Opinion

DANTE RAMOS

David Duke, Trump’s fellow traveler

Former Ku Klux Klan leader David Duke, left, registered to run for the US Senate in Baton Rouge, La., on July 22. Accompanying him are his daughter, Erika, center right, and grandson.
Max Becherer/Associated press
Former Ku Klux Klan leader David Duke, left, registered to run for the US Senate in Baton Rouge, La., on July 22. Accompanying him are his daughter, Erika, center right, and grandson.

When David Duke crawled out of his swamp and jumped into a US Senate race this month, he was only responding to tremors in the political landscape.

For the ex-Klansman and neo-Nazi leader, Donald Trump’s campaign — built on birtherism and angry denunciations of Mexicans and Muslims — was an auspicious sign. A quarter century ago, Duke lost high-profile campaigns for statewide office in Louisiana. When I lived there, in the late 1990s and early 2000s, Duke’s career seemed in terminal decline.

His calculation now is obvious: If the Louisiana voters of 2016 are embracing one resentment-fueled grifter, surely they can handle another. In a campaign video, Duke said he was “overjoyed” to see Trump “embrace most of the issues I’ve championed for years.”

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Ordinarily, you shouldn’t judge candidates by their most inflammatory, least reputable fellow travelers. Just because David Duke supports immigration controls doesn’t mean no mainstream politician should ever do the same.

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But when Trump’s outlook and style align with Duke’s in so many ways — some of which are quite peculiar — you have to ask: How did a celebrity developer from New York and a professional racist from Louisiana end up with the same set of issues?

It’s not just that both men offer a dark vision of the United States in decline and assign the blame to multiculturalism and international trade. Again and again, Trump has recirculated material from the so-called alt-right, a ragtag movement of Internet-savvy white supremacists and anti-Semites. When called on such incidents, Trump has dismissed their significance, just as he’s brushed off concerns about his use of “America First,” a slogan with a sordid World War II-era history. But come on. These can’t all be oversights and coincidences, can they?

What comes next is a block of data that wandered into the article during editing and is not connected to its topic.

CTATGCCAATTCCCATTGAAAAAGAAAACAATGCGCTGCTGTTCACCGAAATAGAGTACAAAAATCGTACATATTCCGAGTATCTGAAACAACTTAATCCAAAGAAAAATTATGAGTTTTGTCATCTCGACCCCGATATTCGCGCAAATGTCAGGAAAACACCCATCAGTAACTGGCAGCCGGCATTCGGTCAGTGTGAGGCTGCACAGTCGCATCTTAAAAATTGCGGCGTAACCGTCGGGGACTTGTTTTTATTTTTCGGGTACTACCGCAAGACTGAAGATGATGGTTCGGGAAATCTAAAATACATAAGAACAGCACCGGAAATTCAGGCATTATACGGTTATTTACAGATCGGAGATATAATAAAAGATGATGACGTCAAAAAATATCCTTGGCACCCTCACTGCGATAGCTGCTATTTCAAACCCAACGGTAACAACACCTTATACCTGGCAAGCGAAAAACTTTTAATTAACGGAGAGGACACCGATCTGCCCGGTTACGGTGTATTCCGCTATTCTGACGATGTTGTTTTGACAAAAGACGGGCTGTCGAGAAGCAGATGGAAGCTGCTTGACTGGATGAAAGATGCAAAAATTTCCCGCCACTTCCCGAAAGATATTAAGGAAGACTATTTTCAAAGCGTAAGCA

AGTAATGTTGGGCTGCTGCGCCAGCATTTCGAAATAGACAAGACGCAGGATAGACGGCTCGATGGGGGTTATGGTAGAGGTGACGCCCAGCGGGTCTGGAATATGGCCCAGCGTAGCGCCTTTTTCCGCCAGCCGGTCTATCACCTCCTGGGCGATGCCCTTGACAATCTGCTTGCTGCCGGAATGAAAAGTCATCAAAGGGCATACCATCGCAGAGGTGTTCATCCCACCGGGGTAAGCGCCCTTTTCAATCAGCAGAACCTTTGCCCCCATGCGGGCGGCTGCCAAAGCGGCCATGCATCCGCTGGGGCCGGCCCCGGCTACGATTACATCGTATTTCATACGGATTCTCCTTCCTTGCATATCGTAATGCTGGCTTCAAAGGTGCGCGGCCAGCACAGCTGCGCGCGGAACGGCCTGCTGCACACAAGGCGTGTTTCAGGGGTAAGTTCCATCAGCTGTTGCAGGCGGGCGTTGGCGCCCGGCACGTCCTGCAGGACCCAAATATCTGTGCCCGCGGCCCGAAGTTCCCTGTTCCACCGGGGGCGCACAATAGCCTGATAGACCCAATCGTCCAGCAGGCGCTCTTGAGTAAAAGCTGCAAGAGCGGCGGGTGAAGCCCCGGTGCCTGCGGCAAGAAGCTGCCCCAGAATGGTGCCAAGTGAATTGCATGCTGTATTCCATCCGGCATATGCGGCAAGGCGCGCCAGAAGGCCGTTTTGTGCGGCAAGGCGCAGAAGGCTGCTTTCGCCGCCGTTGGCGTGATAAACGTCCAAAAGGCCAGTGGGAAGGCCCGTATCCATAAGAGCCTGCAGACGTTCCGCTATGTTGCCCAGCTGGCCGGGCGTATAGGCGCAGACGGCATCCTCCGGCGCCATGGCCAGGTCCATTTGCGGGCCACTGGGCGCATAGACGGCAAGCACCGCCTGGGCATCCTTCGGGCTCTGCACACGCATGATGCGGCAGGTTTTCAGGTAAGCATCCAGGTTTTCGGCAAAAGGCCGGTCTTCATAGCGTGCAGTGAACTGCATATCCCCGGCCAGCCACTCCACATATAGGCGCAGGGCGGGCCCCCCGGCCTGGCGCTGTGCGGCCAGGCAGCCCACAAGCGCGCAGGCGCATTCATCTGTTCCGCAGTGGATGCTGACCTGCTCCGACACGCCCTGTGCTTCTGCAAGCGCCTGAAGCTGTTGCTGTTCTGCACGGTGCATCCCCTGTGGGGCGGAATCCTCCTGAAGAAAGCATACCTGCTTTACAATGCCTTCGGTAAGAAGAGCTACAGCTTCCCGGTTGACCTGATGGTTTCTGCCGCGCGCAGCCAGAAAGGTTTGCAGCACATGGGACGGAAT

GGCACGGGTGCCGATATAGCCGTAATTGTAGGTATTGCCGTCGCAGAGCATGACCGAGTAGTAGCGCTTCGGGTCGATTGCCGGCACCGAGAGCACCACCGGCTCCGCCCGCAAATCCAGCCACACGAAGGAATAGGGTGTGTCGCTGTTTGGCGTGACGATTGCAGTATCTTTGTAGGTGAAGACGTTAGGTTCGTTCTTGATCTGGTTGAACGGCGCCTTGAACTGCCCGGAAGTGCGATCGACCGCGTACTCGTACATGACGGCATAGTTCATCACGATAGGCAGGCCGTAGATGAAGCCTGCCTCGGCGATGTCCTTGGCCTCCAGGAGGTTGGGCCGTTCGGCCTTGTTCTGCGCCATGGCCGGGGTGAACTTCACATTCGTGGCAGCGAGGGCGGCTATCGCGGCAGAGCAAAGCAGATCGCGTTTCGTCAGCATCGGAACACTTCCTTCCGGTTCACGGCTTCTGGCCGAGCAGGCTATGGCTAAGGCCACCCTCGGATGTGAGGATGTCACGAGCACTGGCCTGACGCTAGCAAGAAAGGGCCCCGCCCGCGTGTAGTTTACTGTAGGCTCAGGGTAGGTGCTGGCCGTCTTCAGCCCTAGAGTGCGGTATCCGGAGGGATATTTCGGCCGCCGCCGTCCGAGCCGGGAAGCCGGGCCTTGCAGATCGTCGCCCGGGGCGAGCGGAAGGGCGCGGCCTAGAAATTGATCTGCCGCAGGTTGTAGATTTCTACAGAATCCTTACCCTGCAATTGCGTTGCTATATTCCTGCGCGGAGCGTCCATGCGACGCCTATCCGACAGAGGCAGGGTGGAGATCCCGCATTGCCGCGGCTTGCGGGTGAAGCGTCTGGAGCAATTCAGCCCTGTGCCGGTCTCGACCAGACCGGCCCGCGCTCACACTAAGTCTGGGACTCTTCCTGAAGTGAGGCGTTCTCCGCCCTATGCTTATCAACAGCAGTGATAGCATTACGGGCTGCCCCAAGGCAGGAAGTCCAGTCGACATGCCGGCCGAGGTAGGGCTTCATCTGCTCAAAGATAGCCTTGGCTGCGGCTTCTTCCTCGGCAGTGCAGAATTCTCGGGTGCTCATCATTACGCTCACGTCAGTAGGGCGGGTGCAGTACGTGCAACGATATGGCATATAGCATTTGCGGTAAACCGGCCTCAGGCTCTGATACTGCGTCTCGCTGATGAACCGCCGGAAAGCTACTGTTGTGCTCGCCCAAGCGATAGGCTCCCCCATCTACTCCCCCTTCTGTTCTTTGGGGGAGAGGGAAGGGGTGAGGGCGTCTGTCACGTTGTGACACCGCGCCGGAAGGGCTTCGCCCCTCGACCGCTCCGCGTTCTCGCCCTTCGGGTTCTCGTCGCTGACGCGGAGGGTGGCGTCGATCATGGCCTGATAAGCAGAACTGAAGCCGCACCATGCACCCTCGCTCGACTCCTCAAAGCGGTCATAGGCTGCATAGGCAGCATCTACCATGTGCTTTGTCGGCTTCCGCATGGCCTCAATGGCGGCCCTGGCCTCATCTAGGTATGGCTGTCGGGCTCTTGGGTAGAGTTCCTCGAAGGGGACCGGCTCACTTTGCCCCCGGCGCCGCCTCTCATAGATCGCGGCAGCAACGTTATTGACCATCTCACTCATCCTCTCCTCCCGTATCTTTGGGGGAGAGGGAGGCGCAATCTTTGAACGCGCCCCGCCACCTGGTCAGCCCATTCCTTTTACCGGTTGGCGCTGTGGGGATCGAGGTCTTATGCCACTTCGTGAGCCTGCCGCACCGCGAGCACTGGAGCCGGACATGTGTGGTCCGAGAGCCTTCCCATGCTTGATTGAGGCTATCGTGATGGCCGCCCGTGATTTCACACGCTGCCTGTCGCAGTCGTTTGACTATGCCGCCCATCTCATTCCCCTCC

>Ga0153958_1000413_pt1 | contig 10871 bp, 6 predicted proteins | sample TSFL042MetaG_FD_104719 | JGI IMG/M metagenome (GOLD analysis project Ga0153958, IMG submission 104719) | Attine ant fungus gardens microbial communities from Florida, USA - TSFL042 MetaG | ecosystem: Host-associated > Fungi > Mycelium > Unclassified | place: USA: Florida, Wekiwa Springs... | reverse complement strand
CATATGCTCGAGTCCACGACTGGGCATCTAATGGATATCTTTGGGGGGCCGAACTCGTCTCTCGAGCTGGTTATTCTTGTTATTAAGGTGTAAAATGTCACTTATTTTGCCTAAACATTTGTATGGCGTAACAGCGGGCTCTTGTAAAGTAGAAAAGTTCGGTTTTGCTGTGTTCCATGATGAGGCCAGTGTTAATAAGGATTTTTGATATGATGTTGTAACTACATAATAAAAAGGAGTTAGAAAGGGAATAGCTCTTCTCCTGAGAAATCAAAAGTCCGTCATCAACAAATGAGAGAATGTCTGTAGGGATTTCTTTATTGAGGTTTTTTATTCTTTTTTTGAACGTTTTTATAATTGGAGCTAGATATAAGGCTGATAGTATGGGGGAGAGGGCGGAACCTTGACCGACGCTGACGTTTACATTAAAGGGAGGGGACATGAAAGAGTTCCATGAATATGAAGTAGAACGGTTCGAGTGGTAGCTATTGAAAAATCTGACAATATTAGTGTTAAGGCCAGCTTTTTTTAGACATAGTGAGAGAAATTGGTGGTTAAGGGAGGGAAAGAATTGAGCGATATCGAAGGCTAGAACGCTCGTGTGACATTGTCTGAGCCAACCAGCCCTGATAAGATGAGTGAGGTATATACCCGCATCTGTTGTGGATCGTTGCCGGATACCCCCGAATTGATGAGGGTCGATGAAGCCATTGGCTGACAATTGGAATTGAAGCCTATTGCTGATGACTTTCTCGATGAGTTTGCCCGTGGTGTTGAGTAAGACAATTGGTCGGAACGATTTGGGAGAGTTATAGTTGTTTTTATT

And then there’s Russia. Duke bonded with Russian nationalists in the early 2000s, while living abroad, to avoid a federal indictment, and he defends the Russian government from what he sees as international media conspiracies. Trump, meanwhile, takes pro-Moscow stances that are utterly startling in the context of Republican politics. The last GOP nominee proclaimed that Russia was the greatest geopolitical threat to the United States. The current one praises Putin’s toughness, urges Russia to spy on his opponent, talks of abandoning NATO allies, and hints at recognizing Moscow’s annexation of Crimea.

There’s been speculation, which Trump has denied, that he’s embraced Putin because of business connections to Russian investors or financial institutions. Trump’s critics, including many in his own party, assume that he’s just making everything up as he goes along.

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But what if he’s not?

It’s easy to treat figures like Duke — or Putin, for that matter — as cartoon villains, motivated only by various forms of malice. But click around on websites supporting either one, and you’ll find philosophical arguments for what they’re doing. (You’ll also want to wash your hands afterward.)

Never mind the pluralist melting pot you learned about in elementary-school civics; Putinists extol the Kremlin’s expansionism and its iron-fist defense of national sovereignty and traditional social values. Alt-right groups argue explicitly for tribal identity, inter-ethnic conflict, and the premise “we were here first.” Creepy but internally consistent, these alternate belief systems justify walls on the border and valentines to dictators.

When asked about Duke’s enthusiasm for his campaign, Trump has distanced himself, though not always unambiguously. On more than one occasion, he declared, “I disavow.” As white nationalist leader Richard Spencer pointed out to The New York Times, Trump didn’t specify what or whom. “There’s no direct object there,” Spencer said — bringing a whole new meaning to the term “grammar Nazi.”

Lawrence Powell, a history professor emeritus at Tulane University who’s been following Duke’s career for decades, still worries that the Trump campaign is creating an opening. “Duke and the alt-right see this as a slipstream that they can slide into,” he says. In the early ’90s, Powell was a leader of the Louisiana Coalition Against Racism and Nazism, an anti-Duke group. The ex-Klansman is past his prime, but the long-dormant coalition is reactivating now, just in case.

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For the nation, who’s the bigger threat? Duke, who’s made a lifelong ideological commitment to authoritarianism and white nationalism? Or Trump, who from all outward appearances just blundered into similar positions on the issues? If the GOP nominee has no animating philosophy, that’s bad. But if he does have one, that’s bad, too.

Dante Ramos can be reached at dante.ramos@globe.com. Follow him on Facebook: facebook.com/danteramos or on Twitter: @danteramos.